The digital ruble is a CBDC project the Bank of Russia has been working on since 2020, when the Bank of Russia published its first analytical report on the topic.
Later, the regulator updated the report including the feedback from Russian banks and other financial market participants.
The regulator announced it started piloting the system with a number of Russian banks in February 2022, shortly before the country started a war in Ukraine.
And now, the wait is over!
The Bank of Russia’s centralized, programmable digital token officially received the State Duma’s blessing on Tuesday.
But, as Riley Waggaman reports via Off-Guardian.org, all is not what it seems with the glad-handing we are seeing
Safe and convenient concepts such as “digital ruble platform”, “digital ruble platform participant”, as well as “digital ruble platform user” and “digital account (wallet)”, now have concrete definitions provided by pages and pages of legal mumbo-jumbo.
The approved legislation designates the Bank of Russia as the sole operator of the digital ruble platform. The Central Bank will be responsible for all aspects of “Russia’s” CBDC, including functionality, safety, and “the correct accounting” of transactions.
Interfax provided some more details about what was included in the final version of the bill:
The adopted law clarifies the ban on crediting digital ruble accounts, as well as on the accrual of interest on the balance of digital rubles. It is also prohibited to open joint digital ruble accounts (for several users).
The document also establishes the Central Bank’s right to block a platform participant (bank) from conducting a transaction if the regulator suspects it is being carried out without the client’s consent. In this case, the Central Bank will inform the bank or the client about the possibility of sending a second order using the same details and for the same amount. Upon receipt of a repeated order, the Central Bank will be obliged to honor it.
In addition, according to the law, the Bank of Russia will be able to enter into agreements with other CBDC operators [i.e., other central banks]—not only of a foreign state, but also of a group of foreign states.
By the way: Interfax’s report also featured an interesting comment from first deputy chairman of the Bank of Russia, Olga Skorobogatova, who is very excited about the possibility of creating not just “national” CBDCs, but CBDCs for “a whole space”. And just think: some gullible worrywarts claim CBDCs could undermine what little remains of national sovereignty.
The main provisions of the law will come into force on August 1, 2023.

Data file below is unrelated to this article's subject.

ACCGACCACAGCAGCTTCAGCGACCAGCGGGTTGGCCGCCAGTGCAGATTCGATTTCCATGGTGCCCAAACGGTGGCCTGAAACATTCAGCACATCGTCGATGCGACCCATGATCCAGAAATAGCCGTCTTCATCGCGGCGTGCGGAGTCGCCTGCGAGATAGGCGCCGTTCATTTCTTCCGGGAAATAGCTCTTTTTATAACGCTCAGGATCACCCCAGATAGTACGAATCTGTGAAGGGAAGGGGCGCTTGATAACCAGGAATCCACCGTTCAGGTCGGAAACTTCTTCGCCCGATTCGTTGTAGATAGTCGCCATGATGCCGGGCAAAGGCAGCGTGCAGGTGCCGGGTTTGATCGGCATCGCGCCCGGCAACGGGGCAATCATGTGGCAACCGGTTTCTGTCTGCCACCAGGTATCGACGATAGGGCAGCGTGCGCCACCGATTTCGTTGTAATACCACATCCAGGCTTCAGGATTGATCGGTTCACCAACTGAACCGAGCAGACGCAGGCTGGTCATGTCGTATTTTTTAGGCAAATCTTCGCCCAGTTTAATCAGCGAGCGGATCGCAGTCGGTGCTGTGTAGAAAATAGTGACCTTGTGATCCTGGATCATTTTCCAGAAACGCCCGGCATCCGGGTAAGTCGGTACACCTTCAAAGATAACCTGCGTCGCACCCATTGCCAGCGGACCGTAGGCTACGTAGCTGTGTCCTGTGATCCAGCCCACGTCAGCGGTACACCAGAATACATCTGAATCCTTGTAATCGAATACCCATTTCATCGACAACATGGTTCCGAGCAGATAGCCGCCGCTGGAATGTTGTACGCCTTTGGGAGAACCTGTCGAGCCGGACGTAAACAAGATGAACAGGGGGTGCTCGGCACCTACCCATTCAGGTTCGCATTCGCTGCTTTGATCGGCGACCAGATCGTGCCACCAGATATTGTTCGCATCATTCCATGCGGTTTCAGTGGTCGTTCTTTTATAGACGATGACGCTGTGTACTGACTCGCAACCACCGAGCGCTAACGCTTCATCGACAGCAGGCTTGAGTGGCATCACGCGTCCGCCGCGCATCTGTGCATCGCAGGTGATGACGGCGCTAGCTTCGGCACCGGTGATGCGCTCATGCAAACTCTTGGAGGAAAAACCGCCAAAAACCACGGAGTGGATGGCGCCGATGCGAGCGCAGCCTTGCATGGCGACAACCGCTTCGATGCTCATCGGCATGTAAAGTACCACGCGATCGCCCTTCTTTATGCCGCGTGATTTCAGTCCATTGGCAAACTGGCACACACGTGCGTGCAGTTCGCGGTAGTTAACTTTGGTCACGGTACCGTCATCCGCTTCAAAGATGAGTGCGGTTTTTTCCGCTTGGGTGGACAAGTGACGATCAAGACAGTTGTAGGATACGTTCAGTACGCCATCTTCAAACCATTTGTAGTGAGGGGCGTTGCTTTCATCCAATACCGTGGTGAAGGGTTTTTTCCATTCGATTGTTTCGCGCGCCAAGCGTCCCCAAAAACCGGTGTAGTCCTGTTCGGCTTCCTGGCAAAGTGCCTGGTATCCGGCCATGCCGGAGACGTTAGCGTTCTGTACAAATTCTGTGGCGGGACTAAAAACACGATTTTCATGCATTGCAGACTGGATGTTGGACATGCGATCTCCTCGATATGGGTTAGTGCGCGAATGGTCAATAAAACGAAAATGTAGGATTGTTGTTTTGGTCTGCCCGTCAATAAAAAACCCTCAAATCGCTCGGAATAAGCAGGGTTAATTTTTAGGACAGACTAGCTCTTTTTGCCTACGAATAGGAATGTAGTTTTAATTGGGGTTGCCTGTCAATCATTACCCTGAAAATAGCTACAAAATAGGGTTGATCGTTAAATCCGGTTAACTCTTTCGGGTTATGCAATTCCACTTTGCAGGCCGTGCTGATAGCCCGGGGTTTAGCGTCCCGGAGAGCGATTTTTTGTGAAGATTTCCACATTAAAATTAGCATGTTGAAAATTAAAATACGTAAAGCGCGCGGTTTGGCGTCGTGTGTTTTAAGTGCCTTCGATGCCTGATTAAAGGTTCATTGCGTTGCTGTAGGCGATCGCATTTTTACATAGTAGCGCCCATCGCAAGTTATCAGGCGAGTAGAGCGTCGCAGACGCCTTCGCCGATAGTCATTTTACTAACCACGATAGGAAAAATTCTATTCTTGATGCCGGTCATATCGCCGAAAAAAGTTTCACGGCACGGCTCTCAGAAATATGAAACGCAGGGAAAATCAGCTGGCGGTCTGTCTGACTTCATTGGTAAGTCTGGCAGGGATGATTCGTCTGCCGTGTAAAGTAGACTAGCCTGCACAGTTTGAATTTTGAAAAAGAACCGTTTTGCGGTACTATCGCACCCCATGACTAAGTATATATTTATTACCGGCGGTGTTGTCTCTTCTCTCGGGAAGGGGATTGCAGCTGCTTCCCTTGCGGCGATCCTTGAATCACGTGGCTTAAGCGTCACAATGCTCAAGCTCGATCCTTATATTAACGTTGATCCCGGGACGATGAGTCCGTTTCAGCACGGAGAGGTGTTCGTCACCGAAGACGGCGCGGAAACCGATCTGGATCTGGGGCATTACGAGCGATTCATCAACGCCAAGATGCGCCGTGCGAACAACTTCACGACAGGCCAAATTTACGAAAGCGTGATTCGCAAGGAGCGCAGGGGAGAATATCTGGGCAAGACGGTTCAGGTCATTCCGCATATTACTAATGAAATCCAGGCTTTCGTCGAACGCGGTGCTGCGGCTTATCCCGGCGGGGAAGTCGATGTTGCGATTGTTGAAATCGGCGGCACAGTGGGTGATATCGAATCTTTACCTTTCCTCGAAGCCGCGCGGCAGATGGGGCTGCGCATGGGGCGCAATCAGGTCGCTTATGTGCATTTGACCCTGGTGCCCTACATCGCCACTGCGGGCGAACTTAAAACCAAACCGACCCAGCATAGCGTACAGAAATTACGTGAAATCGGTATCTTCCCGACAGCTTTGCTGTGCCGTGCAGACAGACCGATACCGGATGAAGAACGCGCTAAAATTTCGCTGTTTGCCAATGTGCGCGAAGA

The legislation also paves the way for a multi-phase project designed to integrate the digital ruble into Russia’s economy.
As stated in the materials on the digital ruble on the website of the Bank of Russia, the Central Bank will introduce [the CBDC] in stages: “First, we need to conduct a pilot on real digital rubles with real clients, and work out basic operations with banks (opening and closing digital wallets, transferring digital rubles between citizens, payment for purchases and services using a QR code). In the future, the range of operations will be expanded. […] The decision to scale the digital ruble will be made based on the results of passing all stages of the pilot and taking into account the feedback from its participants.”
A VTB representative told RBC that the testing will take place in “friends and Family” mode—using a small circle of customers and bank employees. Banks will test all the main operations: registering and opening a wallet, replenishing it, withdrawing funds from a digital wallet to a non-cash account, transfers from one client to another, as well as payments and self-executing transactions, according to Alexei Matveev, head of the payment business development department at Alfa Bank.
I won’t waste your time explaining why the digital ruble is no different from the digital euro, or the digital peso, or whatever kind of soul-crushing digital token your own government is currently shilling.
Yes, there have been valiant attempts by the internet’s most revered intellects to portray the digital ruble as a sanctions-busting, sovereignty-protecting, completely voluntary, extremely friendly and benign digital coin.
But unfortunately these Very Serious Pundits are very seriously misinformed.
A closing thought before I leave you.
Guys, this was huge big news - the digital ruble is now official. It now has a formal legal status. It’s happened. It’s here and it’s probably not going away.
For better or worse (probably for worse, but you never know!), the ratification of this law was a historic event.
And where’s the coverage? THIS HAPPENED TWO DAYS AGO.
I checked RT.com, the #1 source for Russia News. Nothing.
(Or maybe I just didn’t see it? Or maybe they are seconds away from filing a report about this momentous event, which occurred almost 48 hours ago?)
Come on, now. People seem to be interested in Russia. There is also much interest in CBDCs. But for some reason, when you put these two things together…crickets.